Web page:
Ernest Miller Hemingway was a “rock star” before rock and roll! Handsome and charismatic, a gifted storyteller, he dominated any room he entered.
Whether you admire his talent or object to the way he lived his life, you will agree it was a colourful life…lived to the fullest.
My fascination with Hemingway began soon after reading the first pages of Paula McLain’s book, “The Paris Wife”. Although “The Paris Wife” is historical fiction, the jest of the story rings true.
I was hooked. I read everything I could about Hemingway as well as several of his novels and short stories. The storylines are heavy with war, violence and death topics, not what I would normally choose to read. The exception was “A Moveable Feast”, which seemed like a comedy compared to the other books he wrote. Nevertheless, it was the man, Ernest Hemingway, not his work, that captured my interest. In the end, I’m not sure how I felt about him…
PBS aired a three-part series this week about Hemingway’s life and times, starting with a difficult childhood, a domineering mother and a father who suffered depression. From a young age, he was enamoured with the military. His parents wanted him to attend college, but he was determined to sign up to fight in WW1. He could not fight on the front lines (he was nearsighted); however, he joined the Red Cross as an ambulance driver. Soon after arriving in Italy, he was injured. While in the hospital recovering from multiple wounds, he fell in love with his attending nurse, Agnes. After the war, he was heartbroken when she decided that their ages (she was older than him) were too great to consider marriage.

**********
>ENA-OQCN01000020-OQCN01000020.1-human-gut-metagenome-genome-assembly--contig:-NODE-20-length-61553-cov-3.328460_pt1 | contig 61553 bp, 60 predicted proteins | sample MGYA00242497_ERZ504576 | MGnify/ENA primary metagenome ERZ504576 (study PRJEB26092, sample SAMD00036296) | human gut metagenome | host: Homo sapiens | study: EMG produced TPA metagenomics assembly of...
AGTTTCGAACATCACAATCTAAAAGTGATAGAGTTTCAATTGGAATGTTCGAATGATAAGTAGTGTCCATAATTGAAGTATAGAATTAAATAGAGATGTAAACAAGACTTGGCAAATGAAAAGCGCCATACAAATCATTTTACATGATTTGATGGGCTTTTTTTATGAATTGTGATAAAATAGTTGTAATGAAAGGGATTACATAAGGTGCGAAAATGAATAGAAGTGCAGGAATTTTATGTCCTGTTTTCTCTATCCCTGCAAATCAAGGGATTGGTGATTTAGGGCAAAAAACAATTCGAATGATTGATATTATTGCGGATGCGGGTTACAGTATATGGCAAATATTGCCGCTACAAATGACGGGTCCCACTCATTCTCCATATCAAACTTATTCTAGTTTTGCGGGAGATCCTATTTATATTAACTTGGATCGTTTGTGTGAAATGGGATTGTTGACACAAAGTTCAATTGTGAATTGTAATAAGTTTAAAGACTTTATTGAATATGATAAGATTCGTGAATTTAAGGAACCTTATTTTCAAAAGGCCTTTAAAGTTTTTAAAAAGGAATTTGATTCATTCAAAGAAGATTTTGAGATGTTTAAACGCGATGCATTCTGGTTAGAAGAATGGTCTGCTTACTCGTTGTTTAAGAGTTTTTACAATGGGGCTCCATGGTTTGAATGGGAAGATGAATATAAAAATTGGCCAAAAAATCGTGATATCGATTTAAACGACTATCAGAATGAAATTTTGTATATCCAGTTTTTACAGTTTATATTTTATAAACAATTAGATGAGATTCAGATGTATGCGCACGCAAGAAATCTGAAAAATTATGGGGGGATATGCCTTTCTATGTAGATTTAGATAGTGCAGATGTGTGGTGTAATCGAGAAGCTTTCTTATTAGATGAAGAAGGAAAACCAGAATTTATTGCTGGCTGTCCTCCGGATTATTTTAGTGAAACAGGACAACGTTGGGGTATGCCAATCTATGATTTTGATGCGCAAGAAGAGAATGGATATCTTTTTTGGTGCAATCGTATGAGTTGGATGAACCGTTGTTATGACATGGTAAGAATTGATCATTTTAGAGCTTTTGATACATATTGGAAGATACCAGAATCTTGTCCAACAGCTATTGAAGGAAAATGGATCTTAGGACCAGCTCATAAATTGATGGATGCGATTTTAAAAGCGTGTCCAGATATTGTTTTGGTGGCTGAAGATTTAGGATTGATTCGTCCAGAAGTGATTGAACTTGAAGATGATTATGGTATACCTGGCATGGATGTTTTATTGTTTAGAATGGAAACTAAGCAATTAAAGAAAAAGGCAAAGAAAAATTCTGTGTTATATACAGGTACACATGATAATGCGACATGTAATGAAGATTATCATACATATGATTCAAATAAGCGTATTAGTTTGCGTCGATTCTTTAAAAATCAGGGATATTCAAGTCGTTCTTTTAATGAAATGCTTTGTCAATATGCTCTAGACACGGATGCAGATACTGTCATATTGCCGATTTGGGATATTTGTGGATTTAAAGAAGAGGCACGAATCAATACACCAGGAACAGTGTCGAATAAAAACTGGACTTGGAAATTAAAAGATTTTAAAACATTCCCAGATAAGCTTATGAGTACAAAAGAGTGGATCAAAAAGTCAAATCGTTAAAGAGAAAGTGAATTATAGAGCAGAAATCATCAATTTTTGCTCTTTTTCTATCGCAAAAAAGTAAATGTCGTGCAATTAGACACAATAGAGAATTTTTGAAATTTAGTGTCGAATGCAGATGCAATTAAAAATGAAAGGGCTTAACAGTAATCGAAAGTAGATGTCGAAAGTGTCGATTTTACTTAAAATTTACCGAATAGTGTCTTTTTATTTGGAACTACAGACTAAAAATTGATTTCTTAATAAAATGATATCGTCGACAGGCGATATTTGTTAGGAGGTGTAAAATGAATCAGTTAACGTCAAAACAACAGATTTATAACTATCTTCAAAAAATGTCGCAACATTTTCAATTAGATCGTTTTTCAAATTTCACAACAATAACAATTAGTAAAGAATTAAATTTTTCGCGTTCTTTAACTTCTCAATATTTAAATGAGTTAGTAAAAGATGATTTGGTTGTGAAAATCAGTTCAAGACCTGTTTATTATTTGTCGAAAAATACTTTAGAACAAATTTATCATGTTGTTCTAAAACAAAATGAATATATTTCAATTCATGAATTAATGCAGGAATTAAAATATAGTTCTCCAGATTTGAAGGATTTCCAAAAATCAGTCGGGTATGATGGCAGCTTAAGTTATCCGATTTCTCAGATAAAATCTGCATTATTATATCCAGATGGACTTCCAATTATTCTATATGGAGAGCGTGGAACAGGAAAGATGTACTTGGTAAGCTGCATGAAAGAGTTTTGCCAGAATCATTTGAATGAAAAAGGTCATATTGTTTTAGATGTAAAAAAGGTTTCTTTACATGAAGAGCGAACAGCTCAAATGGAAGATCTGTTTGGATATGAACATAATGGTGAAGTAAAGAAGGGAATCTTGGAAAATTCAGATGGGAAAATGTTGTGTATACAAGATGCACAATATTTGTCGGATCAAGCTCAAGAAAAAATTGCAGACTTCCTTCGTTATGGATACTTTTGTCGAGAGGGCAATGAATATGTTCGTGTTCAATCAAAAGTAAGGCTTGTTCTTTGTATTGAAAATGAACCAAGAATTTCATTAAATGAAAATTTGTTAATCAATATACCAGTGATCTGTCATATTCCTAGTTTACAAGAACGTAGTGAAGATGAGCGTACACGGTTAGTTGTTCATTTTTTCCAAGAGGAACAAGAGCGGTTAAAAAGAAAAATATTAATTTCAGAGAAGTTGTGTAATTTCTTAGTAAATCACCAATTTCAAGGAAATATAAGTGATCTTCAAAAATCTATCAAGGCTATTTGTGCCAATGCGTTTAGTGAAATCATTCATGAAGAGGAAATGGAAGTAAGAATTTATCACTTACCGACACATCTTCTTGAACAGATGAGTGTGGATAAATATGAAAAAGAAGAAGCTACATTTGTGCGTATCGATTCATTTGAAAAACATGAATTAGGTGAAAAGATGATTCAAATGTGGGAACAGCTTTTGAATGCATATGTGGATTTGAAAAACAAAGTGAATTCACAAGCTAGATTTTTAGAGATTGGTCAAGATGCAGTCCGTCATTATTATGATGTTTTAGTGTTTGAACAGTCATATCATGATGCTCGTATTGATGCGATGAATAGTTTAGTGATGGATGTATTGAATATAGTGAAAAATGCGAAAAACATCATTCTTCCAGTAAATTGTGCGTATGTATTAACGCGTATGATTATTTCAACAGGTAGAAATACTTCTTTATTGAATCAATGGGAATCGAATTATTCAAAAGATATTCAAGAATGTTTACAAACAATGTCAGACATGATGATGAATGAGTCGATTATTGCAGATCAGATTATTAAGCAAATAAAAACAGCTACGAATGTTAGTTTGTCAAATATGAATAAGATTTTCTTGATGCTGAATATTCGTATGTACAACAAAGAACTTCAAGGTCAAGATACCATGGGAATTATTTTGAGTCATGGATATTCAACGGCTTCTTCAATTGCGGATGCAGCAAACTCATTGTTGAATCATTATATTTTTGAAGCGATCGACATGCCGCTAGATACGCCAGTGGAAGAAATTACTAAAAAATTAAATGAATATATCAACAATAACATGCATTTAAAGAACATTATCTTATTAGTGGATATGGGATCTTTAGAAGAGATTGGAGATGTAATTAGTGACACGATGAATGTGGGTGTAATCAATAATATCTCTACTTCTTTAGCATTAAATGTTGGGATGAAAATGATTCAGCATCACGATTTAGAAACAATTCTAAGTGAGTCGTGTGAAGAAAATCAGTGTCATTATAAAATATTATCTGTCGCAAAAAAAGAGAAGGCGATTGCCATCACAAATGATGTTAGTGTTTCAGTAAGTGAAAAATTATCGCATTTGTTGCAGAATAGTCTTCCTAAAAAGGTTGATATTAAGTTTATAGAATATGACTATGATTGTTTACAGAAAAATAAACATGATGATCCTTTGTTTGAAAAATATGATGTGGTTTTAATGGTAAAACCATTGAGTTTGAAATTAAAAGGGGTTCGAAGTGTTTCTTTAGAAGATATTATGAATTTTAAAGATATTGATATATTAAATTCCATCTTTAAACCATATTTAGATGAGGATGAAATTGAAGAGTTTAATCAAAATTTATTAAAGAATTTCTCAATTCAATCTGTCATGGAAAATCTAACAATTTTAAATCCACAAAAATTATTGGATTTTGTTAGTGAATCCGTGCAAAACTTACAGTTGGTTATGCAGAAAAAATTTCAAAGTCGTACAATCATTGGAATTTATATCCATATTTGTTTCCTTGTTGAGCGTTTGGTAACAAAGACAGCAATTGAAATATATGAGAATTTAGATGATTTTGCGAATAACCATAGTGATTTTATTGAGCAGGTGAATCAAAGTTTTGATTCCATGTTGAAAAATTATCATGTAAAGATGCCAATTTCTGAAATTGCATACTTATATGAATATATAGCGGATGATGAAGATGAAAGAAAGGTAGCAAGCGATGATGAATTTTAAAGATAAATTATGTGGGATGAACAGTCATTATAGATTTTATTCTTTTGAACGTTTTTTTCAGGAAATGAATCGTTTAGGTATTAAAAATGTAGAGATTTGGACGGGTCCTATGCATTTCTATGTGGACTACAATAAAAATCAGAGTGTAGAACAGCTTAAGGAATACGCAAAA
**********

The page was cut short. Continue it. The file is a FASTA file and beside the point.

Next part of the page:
Not long after, Hemingway met his first wife, Hadley Richardson (The Paris Wife). They moved to Paris in 1921, where he worked as a news correspondent. He soon fell in with the literary and artistic community and honed his skills as the writer we are familiar with.
I’ve spent hours in Paris walking in Hemingway’s footsteps, exploring the neighbourhood’s he lived in, frequenting the cafes where he met up with his friends, and checking out any landmarks that Hemingway would have left a mark on.
Hemingway loved nature and animals, hunting and fishing, boxing, and the bullfights, all of which he wrote about often. His book, “The Old Man and the Sea”, won him the Nobel Prize.
To say Hemingway was intense would be a monumental understatement. Like his father, he suffered from poor mental health and this, along with the negative effects of alcoholism, contributed to him spiralling out of control and in the end, he took his own life at 61.
If you’re curious or interested in learning more about Ernest Hemingway, the PBS special is very informative…I’m sure it will be aired again in the future. It’s a welcome reprieve from the realities we are now facing in our daily lives.